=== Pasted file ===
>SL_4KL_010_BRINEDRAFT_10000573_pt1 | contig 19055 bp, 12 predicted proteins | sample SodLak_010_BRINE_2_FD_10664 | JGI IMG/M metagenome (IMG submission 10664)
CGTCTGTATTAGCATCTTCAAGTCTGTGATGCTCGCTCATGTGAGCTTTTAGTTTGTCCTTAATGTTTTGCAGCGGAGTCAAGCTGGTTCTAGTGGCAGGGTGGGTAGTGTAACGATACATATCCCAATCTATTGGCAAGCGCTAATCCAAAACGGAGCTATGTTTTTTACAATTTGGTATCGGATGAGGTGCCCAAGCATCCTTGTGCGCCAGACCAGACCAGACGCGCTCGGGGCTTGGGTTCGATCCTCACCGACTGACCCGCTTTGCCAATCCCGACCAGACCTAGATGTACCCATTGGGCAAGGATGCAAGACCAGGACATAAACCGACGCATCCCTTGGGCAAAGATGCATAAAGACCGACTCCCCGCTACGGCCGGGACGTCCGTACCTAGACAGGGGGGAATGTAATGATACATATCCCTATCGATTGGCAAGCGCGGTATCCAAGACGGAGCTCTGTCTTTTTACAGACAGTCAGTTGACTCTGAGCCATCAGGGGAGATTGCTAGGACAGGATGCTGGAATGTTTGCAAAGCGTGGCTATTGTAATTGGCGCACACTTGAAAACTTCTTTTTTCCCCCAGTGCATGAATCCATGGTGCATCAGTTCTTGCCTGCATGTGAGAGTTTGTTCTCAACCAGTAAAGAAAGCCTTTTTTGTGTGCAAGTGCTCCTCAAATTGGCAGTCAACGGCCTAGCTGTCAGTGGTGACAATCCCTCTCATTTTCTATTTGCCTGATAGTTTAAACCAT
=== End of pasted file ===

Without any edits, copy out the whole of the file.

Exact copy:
>SL_4KL_010_BRINEDRAFT_10000573_pt1 | contig 19055 bp, 12 predicted proteins | sample SodLak_010_BRINE_2_FD_10664 | JGI IMG/M metagenome (IMG submission 10664)
CGTCTGTATTAGCATCTTCAAGTCTGTGATGCTCGCTCATGTGAGCTTTTAGTTTGTCCTTAATGTTTTGCAGCGGAGTCAAGCTGGTTCTAGTGGCAGGGTGGGTAGTGTAACGATACATATCCCAATCTATTGGCAAGCGCTAATCCAAAACGGAGCTATGTTTTTTACAATTTGGTATCGGATGAGGTGCCCAAGCATCCTTGTGCGCCAGACCAGACCAGACGCGCTCGGGGCTTGGGTTCGATCCTCACCGACTGACCCGCTTTGCCAATCCCGACCAGACCTAGATGTACCCATTGGGCAAGGATGCAAGACCAGGACATAAACCGACGCATCCCTTGGGCAAAGATGCATAAAGACCGACTCCCCGCTACGGCCGGGACGTCCGTACCTAGACAGGGGGGAATGTAATGATACATATCCCTATCGATTGGCAAGCGCGGTATCCAAGACGGAGCTCTGTCTTTTTACAGACAGTCAGTTGACTCTGAGCCATCAGGGGAGATTGCTAGGACAGGATGCTGGAATGTTTGCAAAGCGTGGCTATTGTAATTGGCGCACACTTGAAAACTTCTTTTTTCCCCCAGTGCATGAATCCATGGTGCATCAGTTCTTGCCTGCATGTGAGAGTTTGTTCTCAACCAGTAAAGAAAGCCTTTTTTGTGTGCAAGTGCTCCTCAAATTGGCAGTCAACGGCCTAGCTGTCAGTGGTGACAATCCCTCTCATTTTCTATTTGCCTGATAGTTTAAACCAT